Patients presenting with suspected myocardial ischemia should undergo a rapid evaluation and should be treated with oxygen, sublingual nitroglycerin (unless systolic pressure is <90 mm Hg), and aspirin, 160 to 325 mg orally.3,4 Opiates relieve pain and also reduce anxiety, the salutary effects of which have been known for decades and should not be underestimated. A 12-lead ECG should be performed and interpreted expeditiously. Figure 76-1 shows a possible treatment algorithm for patients with STEMI.

ST-segment elevation of at least 1 mV in two or more contiguous leads provides strong evidence of thrombotic coronary occlusion, and the patient should be considered for immediate reperfusion therapy. The diagnosis of STEMI can be limited in the presence of preexisting left bundle branch block (LBBB) or permanent pacemaker. Nonetheless, new LBBB with a compatible clinical presentation should be treated as acute myocardial infarction (AMI) and treated accordingly. Indeed, recent data suggest that patients with STEMI and new LBBB may stand to gain greater benefit from reperfusion strategies than those with ST elevation.5

Fibrinolytic Therapy

Early reperfusion of an occluded coronary artery is indicated for all eligible candidates. Overwhelming evidence from multiple clinical trials demonstrates the ability of fibrinolytic agents administered early in the course of an acute MI to reduce infarct size, preserve LV function, and reduce short-term and long-term mortality.68 Patients treated early derive the most benefit.9 Multiple studies conclude that greatest mortality benefit is seen if fibrinolytics are administered within the first 12 hours of symptom onset,8,10,11 but it is reasonable to administer fibrinolytics to patients whose onset of symptoms exceeds 12 hours but who have continued clinical or ECG evidence of ischemia.

Indications for and contraindications to fibrinolytic therapy are listed in Box 76-1. Because of the small but nonetheless significant risk of a bleeding complication, most notably intracranial hemorrhage, selection of patients with AMI for administration of a fibrinolytic agent should be undertaken with prudence and caution. That is of special importance in ICU patients who may have a predisposition to bleeding complications because of multiple factors. Contraindications can be regarded as absolute or relative. In the surgical patient, thrombolysis may pose a prohibitive risk, and emergent coronary angiography (with percutaneous coronary intervention [PCI] as clinically indicated) may be preferable.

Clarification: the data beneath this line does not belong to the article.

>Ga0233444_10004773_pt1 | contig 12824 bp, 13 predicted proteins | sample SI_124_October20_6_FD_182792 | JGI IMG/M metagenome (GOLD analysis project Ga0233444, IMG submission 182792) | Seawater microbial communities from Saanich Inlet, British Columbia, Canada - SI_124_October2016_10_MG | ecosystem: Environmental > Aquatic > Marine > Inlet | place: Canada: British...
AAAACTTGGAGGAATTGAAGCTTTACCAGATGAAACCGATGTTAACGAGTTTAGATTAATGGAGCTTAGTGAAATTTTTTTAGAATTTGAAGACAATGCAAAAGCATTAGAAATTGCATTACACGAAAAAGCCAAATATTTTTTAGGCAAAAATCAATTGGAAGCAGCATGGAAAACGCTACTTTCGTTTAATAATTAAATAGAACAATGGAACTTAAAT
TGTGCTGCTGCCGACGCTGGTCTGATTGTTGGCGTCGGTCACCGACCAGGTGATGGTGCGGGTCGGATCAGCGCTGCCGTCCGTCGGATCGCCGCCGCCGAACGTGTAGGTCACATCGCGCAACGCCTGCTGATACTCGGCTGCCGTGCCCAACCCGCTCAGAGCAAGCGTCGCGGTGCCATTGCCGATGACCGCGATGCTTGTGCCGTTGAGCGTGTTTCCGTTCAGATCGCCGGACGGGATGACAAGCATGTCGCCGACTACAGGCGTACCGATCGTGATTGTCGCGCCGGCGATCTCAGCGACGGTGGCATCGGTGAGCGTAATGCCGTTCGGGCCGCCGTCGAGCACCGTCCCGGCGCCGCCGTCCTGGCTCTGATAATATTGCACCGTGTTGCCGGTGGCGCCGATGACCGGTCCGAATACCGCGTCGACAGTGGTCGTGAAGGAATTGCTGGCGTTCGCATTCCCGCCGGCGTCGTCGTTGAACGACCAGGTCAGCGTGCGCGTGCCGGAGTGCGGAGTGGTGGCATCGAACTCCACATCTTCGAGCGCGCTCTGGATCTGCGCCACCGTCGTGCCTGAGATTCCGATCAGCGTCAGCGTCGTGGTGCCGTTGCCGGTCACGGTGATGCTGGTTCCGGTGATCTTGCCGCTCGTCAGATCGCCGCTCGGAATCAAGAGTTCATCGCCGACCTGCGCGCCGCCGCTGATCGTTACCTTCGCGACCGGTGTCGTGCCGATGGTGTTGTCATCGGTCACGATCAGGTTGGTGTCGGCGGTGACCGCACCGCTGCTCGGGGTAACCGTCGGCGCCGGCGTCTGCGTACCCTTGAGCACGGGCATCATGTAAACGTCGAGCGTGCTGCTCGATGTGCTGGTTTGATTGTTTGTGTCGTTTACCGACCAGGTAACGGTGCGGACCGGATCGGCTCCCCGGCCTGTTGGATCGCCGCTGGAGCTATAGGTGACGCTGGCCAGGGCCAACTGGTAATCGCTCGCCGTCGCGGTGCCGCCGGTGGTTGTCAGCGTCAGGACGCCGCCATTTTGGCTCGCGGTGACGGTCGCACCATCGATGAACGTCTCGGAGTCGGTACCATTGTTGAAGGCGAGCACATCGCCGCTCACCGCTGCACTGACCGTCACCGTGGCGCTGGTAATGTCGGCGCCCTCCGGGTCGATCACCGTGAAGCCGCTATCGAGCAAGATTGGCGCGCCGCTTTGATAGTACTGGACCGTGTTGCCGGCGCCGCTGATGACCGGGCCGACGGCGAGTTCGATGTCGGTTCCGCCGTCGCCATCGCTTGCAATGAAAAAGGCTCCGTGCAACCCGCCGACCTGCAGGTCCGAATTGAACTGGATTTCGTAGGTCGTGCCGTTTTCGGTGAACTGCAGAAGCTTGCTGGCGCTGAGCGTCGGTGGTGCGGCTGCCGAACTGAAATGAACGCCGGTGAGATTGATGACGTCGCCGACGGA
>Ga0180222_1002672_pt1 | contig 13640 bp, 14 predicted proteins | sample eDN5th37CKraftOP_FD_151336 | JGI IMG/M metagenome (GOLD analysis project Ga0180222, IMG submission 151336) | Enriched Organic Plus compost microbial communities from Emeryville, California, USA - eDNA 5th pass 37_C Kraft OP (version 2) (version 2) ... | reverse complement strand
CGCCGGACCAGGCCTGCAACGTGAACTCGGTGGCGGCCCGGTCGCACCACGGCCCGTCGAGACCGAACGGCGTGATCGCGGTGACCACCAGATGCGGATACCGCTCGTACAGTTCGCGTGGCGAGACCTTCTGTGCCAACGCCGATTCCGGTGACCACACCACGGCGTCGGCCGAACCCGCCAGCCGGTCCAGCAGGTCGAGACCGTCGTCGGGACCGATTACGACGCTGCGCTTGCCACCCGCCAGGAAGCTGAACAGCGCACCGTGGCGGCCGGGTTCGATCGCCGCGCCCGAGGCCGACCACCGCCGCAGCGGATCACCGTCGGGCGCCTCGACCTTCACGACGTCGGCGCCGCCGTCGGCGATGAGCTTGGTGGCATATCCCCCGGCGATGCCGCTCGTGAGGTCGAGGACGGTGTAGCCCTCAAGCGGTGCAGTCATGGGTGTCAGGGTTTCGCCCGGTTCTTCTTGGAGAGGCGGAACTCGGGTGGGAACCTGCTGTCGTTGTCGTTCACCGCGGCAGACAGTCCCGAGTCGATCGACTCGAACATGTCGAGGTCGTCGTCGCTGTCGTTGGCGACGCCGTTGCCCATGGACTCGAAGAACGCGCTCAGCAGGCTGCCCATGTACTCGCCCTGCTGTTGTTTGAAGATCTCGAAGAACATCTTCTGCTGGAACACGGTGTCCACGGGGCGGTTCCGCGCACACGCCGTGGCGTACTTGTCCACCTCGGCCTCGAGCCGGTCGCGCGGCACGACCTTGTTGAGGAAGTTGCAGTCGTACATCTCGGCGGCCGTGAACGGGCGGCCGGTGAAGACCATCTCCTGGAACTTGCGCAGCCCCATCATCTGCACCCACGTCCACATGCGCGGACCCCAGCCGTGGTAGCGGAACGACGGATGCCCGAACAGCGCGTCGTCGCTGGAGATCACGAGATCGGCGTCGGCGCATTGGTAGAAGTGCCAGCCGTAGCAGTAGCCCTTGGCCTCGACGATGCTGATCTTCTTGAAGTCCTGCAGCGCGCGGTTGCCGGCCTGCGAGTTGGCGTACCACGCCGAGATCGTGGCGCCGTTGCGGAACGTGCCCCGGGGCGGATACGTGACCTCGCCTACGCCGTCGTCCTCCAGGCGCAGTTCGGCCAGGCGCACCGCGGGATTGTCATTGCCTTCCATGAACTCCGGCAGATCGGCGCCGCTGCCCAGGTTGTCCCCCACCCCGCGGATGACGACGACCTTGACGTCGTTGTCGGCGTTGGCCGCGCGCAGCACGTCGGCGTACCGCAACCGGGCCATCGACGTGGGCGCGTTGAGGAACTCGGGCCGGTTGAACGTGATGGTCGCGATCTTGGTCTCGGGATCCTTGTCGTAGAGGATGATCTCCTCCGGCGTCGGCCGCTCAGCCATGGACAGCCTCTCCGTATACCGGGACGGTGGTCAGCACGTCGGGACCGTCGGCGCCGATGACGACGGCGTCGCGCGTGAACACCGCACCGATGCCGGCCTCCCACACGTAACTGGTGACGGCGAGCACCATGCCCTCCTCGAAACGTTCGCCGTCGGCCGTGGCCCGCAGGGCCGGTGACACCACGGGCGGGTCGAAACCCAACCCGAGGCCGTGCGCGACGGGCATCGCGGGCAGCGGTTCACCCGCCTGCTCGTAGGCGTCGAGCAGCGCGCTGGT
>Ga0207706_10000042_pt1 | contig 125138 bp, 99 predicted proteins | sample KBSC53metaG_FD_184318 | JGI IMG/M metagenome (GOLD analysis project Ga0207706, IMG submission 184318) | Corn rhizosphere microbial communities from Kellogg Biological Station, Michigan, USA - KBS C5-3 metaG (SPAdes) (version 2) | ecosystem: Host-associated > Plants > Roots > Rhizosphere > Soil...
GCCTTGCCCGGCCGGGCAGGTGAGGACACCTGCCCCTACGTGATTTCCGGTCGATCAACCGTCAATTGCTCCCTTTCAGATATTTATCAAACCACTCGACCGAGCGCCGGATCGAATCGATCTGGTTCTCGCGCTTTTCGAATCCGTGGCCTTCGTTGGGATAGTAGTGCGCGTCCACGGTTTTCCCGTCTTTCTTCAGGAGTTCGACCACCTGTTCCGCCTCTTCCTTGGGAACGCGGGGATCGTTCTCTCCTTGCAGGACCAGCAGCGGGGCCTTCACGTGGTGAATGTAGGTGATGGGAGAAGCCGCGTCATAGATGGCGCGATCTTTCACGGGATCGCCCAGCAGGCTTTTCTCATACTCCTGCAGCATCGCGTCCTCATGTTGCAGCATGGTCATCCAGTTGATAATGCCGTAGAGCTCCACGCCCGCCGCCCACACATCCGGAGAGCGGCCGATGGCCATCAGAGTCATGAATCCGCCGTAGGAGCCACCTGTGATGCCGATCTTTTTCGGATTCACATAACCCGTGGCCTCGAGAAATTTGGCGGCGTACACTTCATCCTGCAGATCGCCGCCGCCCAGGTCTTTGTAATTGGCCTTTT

After administration of fibrinolytics for STEMI, the patient should be monitored for signs and symptoms of adequate reperfusion within 90 minutes, as indicated by relief of symptoms and/or hemodynamic/electrical instability coupled with at least a 50% resolution of the highest initial ST elevation.12,13 If signs of adequate reperfusion are not evident within 90 minutes, patients should be taken to the cardiac catheterization lab and considered for PCI. More recent data support the notion that all patients who receive fibrinolytics for STEMI and have at least one high-risk feature should have cardiac catheterization for risk stratification and potential percutaneous revascularization,14,15 even if this involves immediate transfer from the presenting hospital to a PCI-capable facility. Patients not considered high-risk may be observed in the initial facility where fibrinolytics were administered. High-risk features include extensive ST-segment elevation (>2 mm ST elevation in two anterior leads), new-onset LBBB, previous MI, Killip class 2 or 3 or left ventricular ejection fraction (LVEF) ≤ 35%, systolic blood pressure ≤ 100 mm Hg, heart rate ≥ 100 bpm, or right ventricular involvement.

In contrast to the treatment of STEMI, fibrinolytics have shown no benefit and an increased risk of adverse events when used for the treatment of UA/NSTEMI.16 Based on these findings, there is currently no role for fibrinolytic agents in these latter syndromes.

Fibrinolytic Agents